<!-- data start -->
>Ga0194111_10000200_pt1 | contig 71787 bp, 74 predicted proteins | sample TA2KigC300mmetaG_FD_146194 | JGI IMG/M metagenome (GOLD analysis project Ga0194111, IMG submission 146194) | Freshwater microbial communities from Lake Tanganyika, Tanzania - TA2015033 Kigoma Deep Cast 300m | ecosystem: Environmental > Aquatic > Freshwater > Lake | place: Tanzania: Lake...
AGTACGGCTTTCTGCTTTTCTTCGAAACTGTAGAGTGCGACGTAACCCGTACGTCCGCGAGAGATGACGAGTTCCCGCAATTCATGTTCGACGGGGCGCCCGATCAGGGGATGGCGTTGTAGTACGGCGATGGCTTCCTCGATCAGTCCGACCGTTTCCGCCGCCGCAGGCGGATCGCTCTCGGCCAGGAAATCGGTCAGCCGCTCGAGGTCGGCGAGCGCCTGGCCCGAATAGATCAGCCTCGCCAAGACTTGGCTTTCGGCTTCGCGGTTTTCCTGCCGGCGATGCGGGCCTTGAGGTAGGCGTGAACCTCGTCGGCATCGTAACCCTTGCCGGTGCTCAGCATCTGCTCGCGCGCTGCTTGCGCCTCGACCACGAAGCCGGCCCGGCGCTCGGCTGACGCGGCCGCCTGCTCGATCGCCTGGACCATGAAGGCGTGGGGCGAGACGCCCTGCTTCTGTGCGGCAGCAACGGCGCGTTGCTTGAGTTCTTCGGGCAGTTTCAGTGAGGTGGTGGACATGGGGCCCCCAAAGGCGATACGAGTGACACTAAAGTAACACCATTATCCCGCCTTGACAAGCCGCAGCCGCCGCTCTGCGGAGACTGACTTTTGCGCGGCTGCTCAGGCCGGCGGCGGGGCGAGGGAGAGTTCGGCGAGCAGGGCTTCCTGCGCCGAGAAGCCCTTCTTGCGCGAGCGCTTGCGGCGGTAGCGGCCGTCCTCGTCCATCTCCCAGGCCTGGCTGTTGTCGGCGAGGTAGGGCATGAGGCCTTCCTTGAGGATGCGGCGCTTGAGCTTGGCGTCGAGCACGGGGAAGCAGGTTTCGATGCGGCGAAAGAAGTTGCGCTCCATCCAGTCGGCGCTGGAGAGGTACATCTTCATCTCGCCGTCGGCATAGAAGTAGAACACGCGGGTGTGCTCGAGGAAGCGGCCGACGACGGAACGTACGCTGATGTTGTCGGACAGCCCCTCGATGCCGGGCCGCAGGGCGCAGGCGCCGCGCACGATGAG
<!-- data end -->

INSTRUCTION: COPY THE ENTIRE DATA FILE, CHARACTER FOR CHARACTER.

>Ga0194111_10000200_pt1 | contig 71787 bp, 74 predicted proteins | sample TA2KigC300mmetaG_FD_146194 | JGI IMG/M metagenome (GOLD analysis project Ga0194111, IMG submission 146194) | Freshwater microbial communities from Lake Tanganyika, Tanzania - TA2015033 Kigoma Deep Cast 300m | ecosystem: Environmental > Aquatic > Freshwater > Lake | place: Tanzania: Lake...
AGTACGGCTTTCTGCTTTTCTTCGAAACTGTAGAGTGCGACGTAACCCGTACGTCCGCGAGAGATGACGAGTTCCCGCAATTCATGTTCGACGGGGCGCCCGATCAGGGGATGGCGTTGTAGTACGGCGATGGCTTCCTCGATCAGTCCGACCGTTTCCGCCGCCGCAGGCGGATCGCTCTCGGCCAGGAAATCGGTCAGCCGCTCGAGGTCGGCGAGCGCCTGGCCCGAATAGATCAGCCTCGCCAAGACTTGGCTTTCGGCTTCGCGGTTTTCCTGCCGGCGATGCGGGCCTTGAGGTAGGCGTGAACCTCGTCGGCATCGTAACCCTTGCCGGTGCTCAGCATCTGCTCGCGCGCTGCTTGCGCCTCGACCACGAAGCCGGCCCGGCGCTCGGCTGACGCGGCCGCCTGCTCGATCGCCTGGACCATGAAGGCGTGGGGCGAGACGCCCTGCTTCTGTGCGGCAGCAACGGCGCGTTGCTTGAGTTCTTCGGGCAGTTTCAGTGAGGTGGTGGACATGGGGCCCCCAAAGGCGATACGAGTGACACTAAAGTAACACCATTATCCCGCCTTGACAAGCCGCAGCCGCCGCTCTGCGGAGACTGACTTTTGCGCGGCTGCTCAGGCCGGCGGCGGGGCGAGGGAGAGTTCGGCGAGCAGGGCTTCCTGCGCCGAGAAGCCCTTCTTGCGCGAGCGCTTGCGGCGGTAGCGGCCGTCCTCGTCCATCTCCCAGGCCTGGCTGTTGTCGGCGAGGTAGGGCATGAGGCCTTCCTTGAGGATGCGGCGCTTGAGCTTGGCGTCGAGCACGGGGAAGCAGGTTTCGATGCGGCGAAAGAAGTTGCGCTCCATCCAGTCGGCGCTGGAGAGGTACATCTTCATCTCGCCGTCGGCATAGAAGTAGAACACGCGGGTGTGCTCGAGGAAGCGGCCGACGACGGAACGTACGCTGATGTTGTCGGACAGCCCCTCGATGCCGGGCCGCAGGGCGCAGGCGCCGCGCACGATGAG